I just wrapped up High Performance Browser Networking by Ilya Grigorik (O’Reilly, 2013) and it just may be the best technical book I read in 2013. I first encountered Grigorik and his work about a year ago when I was researching web performance and HAR tools in particular1; it wasn’t long after that that I heard he was working on this book. I looked forward to it ever since, and I wasn’t let down.
If you are working where the web is your deployment platform, then HPBN has strong coverage of the protocols, networks, and APIs that you’re using every day. Grigorik asserts that latency is the true performance problem of the web, and goes on to tell a compelling end-to-end story, looking at TCP, UDP, and TLS, then then different kinds of wireless networks between you and your users, and finally going deep on HTTP, XHR, SSE, WebSockets, and WebRTC. He presents some great data to back up his statements, and the book winds up feeling like a comprehensive report on the fundamental building blocks of networked applications. Whether you work primarily in the back- or front-end of the web stack, HPBN is essential reading and will provide you with a strong foundation in how to perform performance profiles of your applications and how to optimize for different scenarios (and the trade-offs you may be forced to make).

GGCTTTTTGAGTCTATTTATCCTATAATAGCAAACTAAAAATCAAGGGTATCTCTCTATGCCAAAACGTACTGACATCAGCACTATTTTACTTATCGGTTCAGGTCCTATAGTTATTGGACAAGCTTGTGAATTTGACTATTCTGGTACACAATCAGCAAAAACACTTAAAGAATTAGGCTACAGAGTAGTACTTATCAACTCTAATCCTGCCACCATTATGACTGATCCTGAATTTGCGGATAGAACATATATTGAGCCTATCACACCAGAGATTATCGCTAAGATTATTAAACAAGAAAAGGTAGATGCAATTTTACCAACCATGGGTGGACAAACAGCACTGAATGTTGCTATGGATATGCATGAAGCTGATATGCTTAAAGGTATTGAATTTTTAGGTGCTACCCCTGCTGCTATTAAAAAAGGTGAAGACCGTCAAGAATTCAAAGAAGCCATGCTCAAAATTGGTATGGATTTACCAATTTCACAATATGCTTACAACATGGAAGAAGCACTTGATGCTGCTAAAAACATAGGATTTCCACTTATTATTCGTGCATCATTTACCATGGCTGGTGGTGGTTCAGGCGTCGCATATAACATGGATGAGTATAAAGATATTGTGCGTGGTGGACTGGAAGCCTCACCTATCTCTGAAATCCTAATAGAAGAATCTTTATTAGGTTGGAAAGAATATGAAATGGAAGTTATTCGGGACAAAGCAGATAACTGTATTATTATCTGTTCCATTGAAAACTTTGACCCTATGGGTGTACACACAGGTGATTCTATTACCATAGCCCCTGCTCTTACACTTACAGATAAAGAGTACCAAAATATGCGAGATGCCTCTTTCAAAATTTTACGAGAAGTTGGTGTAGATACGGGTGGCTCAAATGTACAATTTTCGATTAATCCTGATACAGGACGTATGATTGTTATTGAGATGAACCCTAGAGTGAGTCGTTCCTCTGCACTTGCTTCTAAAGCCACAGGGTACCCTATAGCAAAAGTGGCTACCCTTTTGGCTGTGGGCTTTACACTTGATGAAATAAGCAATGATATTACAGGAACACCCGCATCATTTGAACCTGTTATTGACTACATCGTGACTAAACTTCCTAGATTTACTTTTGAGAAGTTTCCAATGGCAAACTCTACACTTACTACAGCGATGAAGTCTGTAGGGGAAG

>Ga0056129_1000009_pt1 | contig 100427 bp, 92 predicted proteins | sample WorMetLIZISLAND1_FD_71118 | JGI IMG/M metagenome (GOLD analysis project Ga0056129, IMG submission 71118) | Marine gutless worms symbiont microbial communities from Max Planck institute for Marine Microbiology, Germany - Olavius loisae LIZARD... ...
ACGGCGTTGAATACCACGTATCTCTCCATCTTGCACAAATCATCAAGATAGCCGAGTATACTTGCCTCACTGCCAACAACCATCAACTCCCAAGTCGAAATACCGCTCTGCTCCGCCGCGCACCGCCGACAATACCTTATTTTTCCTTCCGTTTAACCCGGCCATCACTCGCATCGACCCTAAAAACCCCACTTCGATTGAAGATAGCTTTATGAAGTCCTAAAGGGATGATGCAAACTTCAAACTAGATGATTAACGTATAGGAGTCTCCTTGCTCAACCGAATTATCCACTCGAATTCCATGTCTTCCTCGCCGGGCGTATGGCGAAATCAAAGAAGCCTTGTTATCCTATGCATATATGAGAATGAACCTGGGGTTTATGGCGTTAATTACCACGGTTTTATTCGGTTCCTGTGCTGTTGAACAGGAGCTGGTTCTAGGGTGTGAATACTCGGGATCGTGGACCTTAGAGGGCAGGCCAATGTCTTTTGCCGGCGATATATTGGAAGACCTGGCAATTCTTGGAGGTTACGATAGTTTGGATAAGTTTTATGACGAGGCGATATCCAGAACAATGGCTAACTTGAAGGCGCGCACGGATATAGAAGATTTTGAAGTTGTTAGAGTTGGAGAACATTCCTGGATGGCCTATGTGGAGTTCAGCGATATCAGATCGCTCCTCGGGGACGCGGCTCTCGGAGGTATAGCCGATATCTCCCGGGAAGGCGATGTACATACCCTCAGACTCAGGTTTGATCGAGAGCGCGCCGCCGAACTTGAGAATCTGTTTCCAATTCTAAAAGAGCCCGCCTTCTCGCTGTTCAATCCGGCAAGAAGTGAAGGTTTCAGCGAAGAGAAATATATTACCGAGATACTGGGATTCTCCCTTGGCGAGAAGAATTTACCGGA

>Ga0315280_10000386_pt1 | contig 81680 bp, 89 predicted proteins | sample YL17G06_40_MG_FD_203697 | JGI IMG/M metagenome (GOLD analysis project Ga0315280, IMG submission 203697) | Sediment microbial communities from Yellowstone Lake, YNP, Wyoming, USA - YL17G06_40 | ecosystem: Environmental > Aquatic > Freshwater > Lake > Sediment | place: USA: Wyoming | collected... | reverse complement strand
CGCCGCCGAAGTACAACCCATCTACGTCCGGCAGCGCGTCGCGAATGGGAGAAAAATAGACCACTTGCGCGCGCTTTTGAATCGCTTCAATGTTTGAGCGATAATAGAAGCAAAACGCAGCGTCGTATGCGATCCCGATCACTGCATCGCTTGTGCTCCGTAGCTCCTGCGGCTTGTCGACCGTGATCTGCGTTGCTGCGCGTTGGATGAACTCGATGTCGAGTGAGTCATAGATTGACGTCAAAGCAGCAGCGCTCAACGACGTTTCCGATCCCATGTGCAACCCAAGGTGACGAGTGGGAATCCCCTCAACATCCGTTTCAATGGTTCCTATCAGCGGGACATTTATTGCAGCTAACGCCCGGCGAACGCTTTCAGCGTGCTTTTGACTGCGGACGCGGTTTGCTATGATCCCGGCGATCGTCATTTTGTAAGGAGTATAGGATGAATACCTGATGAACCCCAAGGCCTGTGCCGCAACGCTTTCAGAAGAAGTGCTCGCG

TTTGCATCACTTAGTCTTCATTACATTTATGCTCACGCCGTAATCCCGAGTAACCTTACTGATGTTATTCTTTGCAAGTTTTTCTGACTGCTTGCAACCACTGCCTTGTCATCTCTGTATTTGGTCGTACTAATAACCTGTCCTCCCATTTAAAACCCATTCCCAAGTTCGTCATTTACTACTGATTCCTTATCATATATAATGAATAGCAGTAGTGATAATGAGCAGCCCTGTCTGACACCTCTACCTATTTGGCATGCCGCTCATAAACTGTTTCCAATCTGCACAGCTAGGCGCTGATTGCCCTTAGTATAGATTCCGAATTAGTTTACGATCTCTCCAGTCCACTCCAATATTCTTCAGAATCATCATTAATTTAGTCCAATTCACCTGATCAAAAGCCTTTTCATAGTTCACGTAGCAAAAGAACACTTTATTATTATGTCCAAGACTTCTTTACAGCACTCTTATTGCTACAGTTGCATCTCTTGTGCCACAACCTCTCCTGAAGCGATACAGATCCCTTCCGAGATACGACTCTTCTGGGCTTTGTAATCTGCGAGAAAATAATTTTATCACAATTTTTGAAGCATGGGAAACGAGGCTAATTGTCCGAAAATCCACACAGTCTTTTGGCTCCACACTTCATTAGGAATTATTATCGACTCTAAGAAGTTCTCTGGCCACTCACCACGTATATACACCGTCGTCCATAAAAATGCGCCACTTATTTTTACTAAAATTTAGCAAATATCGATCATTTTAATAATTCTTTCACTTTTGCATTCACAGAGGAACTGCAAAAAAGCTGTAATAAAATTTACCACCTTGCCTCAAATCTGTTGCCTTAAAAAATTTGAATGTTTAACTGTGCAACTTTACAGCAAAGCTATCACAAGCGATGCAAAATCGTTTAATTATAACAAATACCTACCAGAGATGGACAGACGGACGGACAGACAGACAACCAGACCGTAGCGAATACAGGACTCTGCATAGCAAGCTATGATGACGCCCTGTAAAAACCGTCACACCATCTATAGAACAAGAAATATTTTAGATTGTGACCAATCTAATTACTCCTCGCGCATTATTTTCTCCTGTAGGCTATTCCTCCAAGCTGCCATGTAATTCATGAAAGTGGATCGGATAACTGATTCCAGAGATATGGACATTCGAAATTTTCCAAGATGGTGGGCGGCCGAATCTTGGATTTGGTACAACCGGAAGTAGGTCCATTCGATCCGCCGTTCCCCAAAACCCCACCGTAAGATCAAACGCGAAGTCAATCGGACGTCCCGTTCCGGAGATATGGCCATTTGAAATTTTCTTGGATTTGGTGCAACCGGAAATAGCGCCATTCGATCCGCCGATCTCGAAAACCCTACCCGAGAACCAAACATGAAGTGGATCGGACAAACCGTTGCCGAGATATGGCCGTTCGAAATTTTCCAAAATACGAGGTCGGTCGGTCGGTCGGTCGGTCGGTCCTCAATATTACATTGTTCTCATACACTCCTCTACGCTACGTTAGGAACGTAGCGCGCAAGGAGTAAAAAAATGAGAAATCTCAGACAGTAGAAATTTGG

I learned a great deal from this book, and I suspect I’ll be re-reading it to pick up what I missed the first time. I would highly recommend HPBN — it’s a great reference, and should be considered required reading for anyone deploying applications to the web. I don’t know of any other books quite like this one.
Disclosure: I received an electronic copy of this book from the publisher in exchange for writing this review.